I agree with TPW. Rick Norwood (talk) 14:35, 21 March 2023 (UTC)Reply[reply]
1. I agree. The title of the section should be "reactionary", not "reactionism".
2. The term "reactionary" is a perfectly good English language word. Conservatives rarely call themselves "reactionary" and liberals rarely call themselves "pro-abortion". People usually phrase their beliefs using words that will make those beliefs sound good. Instead of calling their view that we need to return to the status quo ante "reactionary" a conservative might call their beliefs "moral". Instead of calling their belief that abortion should be legal "pro-abortion", a liberal might call their belief "Right to Choice". Reactionary is a well-understood, relatively neutral word.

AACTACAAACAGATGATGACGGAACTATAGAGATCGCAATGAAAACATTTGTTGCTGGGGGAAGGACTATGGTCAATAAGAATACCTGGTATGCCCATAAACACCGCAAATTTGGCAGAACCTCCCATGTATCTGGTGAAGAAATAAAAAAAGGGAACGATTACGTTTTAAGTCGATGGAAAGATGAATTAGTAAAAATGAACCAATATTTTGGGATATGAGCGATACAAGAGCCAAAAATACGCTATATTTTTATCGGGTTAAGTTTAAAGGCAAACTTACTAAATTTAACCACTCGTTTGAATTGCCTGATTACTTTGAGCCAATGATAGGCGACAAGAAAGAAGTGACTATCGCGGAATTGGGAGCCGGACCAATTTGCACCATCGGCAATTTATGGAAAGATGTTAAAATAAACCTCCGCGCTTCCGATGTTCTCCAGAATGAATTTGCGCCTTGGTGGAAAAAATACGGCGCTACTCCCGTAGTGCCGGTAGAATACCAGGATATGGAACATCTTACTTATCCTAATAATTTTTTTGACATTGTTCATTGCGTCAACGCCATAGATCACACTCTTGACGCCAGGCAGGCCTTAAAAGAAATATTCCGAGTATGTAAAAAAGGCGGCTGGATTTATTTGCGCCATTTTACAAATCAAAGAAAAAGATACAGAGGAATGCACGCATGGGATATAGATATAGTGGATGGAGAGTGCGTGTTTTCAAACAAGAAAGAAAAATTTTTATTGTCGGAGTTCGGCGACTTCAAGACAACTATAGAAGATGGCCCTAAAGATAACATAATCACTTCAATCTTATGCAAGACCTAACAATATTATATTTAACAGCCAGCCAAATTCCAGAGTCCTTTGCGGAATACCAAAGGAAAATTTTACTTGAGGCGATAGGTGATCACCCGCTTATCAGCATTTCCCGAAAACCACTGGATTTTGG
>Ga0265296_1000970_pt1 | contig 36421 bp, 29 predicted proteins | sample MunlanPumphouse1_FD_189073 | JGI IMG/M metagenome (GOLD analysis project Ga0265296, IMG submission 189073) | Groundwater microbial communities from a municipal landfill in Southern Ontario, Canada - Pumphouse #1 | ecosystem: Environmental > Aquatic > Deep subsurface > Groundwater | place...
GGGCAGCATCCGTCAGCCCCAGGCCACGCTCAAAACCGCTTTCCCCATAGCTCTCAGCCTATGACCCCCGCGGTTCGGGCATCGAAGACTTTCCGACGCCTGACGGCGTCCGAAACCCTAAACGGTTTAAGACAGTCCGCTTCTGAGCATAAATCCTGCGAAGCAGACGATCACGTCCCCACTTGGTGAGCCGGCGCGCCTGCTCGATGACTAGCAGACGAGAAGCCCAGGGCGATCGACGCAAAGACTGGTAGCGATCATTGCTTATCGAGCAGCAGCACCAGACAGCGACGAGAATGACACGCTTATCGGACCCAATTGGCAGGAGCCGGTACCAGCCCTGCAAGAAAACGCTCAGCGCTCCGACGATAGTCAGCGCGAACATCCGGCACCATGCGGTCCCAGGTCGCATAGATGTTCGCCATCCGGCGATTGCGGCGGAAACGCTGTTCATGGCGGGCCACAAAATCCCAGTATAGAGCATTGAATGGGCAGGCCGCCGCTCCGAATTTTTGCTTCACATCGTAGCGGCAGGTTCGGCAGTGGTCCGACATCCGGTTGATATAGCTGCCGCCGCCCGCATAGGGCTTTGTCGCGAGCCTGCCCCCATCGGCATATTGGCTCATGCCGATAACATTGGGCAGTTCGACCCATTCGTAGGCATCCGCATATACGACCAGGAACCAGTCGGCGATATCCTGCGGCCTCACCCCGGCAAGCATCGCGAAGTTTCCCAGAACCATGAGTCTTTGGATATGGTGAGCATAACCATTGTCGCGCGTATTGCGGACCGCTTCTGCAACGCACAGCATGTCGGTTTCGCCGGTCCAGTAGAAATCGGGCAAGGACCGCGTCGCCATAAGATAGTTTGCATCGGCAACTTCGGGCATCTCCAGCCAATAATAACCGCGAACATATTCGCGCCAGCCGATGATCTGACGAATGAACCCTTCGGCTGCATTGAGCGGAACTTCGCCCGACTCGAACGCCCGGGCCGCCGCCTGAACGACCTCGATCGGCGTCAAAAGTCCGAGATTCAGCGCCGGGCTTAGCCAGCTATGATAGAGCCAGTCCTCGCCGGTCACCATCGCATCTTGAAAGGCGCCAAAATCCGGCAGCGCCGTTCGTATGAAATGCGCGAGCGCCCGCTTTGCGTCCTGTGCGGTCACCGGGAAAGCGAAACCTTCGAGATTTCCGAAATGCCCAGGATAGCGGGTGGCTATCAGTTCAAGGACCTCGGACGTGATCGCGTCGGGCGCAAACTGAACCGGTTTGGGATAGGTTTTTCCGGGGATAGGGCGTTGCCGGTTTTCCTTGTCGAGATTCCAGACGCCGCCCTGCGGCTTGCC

3. "Reactionary" is not loose. Merriam-Webster defines it as "relating to, marked by, or favoring esp. political reaction" and defines "reaction" (4) to turn back or revert to a former condition. The word is not obscure. Most people understand perfectly well what it means. You are right that "reactionary" is not limited to conservatives. Neither are "patriotism", "loyalty" or any of the other words you say are "principal themes of conservatism" limited to conservatives.
4. Wanting to return to a former condition not "opposed to change". It is in favor of change. You list a number of conservatives. Pointing out that not all conservatives want to return to a former way of life does not change the fact that many conservatives are reactionary.